Opinion

JOAN VENNOCHI

For Tom Brady, outrage is another way to sell the product

Tom Brady trains in “Tom vs. Time.”
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Tom Brady trains in “Tom vs. Time.”

You think Tom Brady’s the best at football? He’s also the best at marketing Tom Brady.

This time he did it by cutting off a phone call during his weekly appearance on WEEI’s “Kirk & Callahan” morning program over a snarky comment made about his five-year-old daughter. His abrupt hang-up, plus his questioning of his future relationship with WEEI, got Alex Reimer, the snidely-in-training who uttered the insult, placed on indefinite suspension.

When Brady arrived in Minneapolis for the Super Bowl run-up, he said he doesn’t want Reimer to be fired. Nice touch, Tom. Meanwhile, Brady’s diva act put an even bigger spotlight on “Tom vs Time,” a documentary posted on Facebook Watch.

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The three episodes I watched highlight Brady’s obsession with football, his body, and his desire to win. Some scenes briefly feature Brady’s children, which is what triggered Reimer’s description of Brady’s daughter as an “annoying little pissant.” In the film, daughter Vivian seems like a typical little girl, demanding her dad’s attention. But whatever the reaction, as Howard Stern put it, if Brady didn’t want people to talk about her, he should have left her out of the documentary. “I’ve got to stick up for radio guys, because number one, you’re on the air and it’s not like there’s a script,” Stern said on Sirius XM radio. “But for God’s sake, Tom Brady should know better. If you’re going to put your young child on a TV show, on the Internet, you’re putting her out there for comment.” Stern’s right about that.

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Most of “Tom vs Time” showcases a great-looking creature from a planet that bears little resemblance to the one occupied by the rest of us. When he’s not getting stretched and massaged, Brady is committed to punishing exercise, a relentless diet of healthy shakes, and endless scrutiny of game film. He’s eternally pained by the loss of a single game and can’t envision life without a stadium filled with screaming fans. Yes, it makes him dedicated, disciplined, and great. But you have to be a pro athlete or a supermodel, like Brady’s wife Gisele, to appreciate the utter self-absorption involved in his quest to play football into his 40s.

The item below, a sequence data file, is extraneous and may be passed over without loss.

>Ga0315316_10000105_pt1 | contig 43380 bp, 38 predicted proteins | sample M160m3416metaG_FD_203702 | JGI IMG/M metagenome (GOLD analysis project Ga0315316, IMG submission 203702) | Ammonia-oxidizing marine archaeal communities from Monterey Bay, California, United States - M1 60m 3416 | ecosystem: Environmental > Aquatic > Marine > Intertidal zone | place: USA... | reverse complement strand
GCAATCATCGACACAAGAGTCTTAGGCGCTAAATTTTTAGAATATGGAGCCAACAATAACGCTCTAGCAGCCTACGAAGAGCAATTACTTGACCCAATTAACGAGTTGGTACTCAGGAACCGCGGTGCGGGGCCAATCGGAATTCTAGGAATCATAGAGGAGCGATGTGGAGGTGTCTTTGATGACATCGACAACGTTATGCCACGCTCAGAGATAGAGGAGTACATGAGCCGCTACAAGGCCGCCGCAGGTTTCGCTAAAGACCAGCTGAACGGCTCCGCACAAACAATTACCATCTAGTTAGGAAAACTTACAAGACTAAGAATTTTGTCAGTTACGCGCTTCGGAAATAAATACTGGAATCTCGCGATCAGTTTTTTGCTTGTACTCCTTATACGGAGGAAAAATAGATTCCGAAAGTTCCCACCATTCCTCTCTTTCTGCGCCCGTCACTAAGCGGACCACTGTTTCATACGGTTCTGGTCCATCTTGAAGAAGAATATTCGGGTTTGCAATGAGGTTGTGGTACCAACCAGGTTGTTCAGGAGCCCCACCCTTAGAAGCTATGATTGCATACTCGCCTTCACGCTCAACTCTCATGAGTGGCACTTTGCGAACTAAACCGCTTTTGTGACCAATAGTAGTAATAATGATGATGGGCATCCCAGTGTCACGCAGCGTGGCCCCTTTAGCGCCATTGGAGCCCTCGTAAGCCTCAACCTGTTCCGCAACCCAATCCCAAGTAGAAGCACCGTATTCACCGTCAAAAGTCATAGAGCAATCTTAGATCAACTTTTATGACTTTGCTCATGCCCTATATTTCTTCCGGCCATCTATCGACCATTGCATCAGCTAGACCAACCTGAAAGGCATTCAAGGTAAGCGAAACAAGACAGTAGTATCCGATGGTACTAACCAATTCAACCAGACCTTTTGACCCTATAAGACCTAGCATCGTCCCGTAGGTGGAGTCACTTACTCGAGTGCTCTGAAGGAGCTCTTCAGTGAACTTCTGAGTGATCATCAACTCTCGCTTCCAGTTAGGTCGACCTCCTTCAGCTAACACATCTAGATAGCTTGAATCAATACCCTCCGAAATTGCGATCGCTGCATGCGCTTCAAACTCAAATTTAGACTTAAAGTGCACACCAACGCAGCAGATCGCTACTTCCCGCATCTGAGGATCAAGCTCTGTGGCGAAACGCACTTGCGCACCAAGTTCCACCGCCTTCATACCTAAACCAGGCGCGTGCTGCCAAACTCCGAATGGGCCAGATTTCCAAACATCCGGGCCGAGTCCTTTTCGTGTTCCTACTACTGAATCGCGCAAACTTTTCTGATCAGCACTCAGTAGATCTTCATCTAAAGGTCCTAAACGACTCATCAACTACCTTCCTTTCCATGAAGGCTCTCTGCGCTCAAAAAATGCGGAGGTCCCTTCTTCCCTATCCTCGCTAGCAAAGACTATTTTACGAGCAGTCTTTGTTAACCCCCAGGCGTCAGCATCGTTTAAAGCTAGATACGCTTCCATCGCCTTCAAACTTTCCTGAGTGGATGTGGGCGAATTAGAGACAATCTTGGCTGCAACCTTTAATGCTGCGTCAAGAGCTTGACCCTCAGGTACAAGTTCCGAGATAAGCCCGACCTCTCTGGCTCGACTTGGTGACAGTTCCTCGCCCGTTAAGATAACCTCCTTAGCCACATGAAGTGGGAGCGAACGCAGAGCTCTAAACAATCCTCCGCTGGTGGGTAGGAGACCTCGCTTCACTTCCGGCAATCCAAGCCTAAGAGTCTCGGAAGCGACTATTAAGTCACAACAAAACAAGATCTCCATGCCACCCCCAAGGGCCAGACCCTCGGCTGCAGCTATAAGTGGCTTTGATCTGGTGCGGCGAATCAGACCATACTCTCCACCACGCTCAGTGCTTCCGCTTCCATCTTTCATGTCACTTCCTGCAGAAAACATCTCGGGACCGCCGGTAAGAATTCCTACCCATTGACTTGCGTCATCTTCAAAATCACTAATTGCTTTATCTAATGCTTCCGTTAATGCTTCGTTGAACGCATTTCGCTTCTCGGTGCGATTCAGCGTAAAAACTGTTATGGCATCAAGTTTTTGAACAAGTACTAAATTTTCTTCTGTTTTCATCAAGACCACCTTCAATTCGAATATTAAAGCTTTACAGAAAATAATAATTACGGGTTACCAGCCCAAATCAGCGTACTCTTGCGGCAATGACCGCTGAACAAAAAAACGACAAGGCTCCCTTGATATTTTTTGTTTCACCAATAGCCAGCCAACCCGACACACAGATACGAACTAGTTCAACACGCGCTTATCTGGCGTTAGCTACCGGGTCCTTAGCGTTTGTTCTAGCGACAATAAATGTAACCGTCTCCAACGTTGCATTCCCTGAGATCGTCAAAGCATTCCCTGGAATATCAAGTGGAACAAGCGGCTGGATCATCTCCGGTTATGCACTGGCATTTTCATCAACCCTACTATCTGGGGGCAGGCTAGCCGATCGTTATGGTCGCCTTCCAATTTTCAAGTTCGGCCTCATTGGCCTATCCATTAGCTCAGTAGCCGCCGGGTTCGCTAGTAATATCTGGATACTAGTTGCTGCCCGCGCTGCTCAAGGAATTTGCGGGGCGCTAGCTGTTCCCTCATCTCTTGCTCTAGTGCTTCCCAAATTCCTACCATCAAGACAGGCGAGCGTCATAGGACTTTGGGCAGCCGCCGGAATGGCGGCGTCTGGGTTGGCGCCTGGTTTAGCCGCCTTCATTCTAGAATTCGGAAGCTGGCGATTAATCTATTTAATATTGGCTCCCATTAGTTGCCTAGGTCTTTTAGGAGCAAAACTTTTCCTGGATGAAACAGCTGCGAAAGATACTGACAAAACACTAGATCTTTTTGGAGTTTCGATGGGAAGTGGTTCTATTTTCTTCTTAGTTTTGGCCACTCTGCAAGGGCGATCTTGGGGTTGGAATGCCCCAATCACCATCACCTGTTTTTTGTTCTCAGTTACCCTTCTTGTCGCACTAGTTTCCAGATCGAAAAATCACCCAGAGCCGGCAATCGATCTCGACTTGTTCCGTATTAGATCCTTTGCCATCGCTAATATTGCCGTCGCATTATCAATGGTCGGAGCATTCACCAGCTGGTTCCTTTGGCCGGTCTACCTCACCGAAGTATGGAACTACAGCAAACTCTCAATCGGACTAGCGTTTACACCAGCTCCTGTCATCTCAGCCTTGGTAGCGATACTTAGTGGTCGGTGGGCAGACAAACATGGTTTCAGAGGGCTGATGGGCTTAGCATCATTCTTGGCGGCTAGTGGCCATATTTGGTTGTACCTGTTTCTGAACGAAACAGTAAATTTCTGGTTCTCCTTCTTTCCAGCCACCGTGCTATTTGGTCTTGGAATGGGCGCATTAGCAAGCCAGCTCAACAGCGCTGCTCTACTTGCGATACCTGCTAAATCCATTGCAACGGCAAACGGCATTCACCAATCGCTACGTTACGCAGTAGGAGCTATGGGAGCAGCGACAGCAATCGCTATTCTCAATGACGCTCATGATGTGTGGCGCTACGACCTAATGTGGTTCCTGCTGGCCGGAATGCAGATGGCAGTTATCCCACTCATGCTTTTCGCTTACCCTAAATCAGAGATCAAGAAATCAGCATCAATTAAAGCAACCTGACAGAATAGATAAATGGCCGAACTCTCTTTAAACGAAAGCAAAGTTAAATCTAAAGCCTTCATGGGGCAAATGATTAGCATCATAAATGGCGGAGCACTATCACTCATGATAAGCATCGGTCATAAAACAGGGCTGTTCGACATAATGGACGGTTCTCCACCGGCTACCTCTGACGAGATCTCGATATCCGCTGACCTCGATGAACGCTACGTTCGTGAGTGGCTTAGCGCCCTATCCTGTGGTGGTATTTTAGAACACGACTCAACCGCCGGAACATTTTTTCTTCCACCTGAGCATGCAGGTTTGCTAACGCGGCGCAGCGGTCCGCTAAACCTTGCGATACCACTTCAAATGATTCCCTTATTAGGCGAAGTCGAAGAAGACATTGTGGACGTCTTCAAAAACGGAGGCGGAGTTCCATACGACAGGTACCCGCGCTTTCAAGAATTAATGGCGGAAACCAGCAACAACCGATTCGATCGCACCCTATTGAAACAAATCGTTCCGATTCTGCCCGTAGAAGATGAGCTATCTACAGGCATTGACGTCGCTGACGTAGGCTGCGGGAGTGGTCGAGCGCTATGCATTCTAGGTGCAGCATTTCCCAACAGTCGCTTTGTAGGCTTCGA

The New England Patriots pride themselves on devotion to team. So the pre-Super Bowl release of an all-about-Tom documentary feels a bit off, even with scenes of Brady working out with teammates and celebrating their amazing victories. In fact, Brady’s obviously loving relationship with his children comes across as the most relatable thing about him. Maybe that’s why he flipped attention to his daughter.

Because, when it comes to commentary about females on WEEI, “pissant” is no big deal. So it’s funny that a throwaway phrase, involving a word that most listeners probably had to Google, created such a storm. Supposedly the line Reimer crossed involves disparaging talk about a five-year-old. But let’s be honest. He’s in trouble because the five-year-old is Brady’s daughter. Any threat of losing Brady as a regular guest is a threat to access and audience. The show thrives on pushing the envelope, not pushing the greatest quarterback of all time off its air. Then, the bottom line trumps the First Amendment.

Stern, who famously makes a living out of shocking radio talk, advises Brady to “take a deep breath, go and see the psychiatrist, and say, ‘Hey, I overreacted.’ ”

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I’m no psychiatrist, but I don’t think it was overreaction as much as calculation.

On the field and off, Brady truly is master of his own universe.

Joan Vennochi can be reached at vennochi@globe.com. Follow her on Twitter @Joan_Vennochi.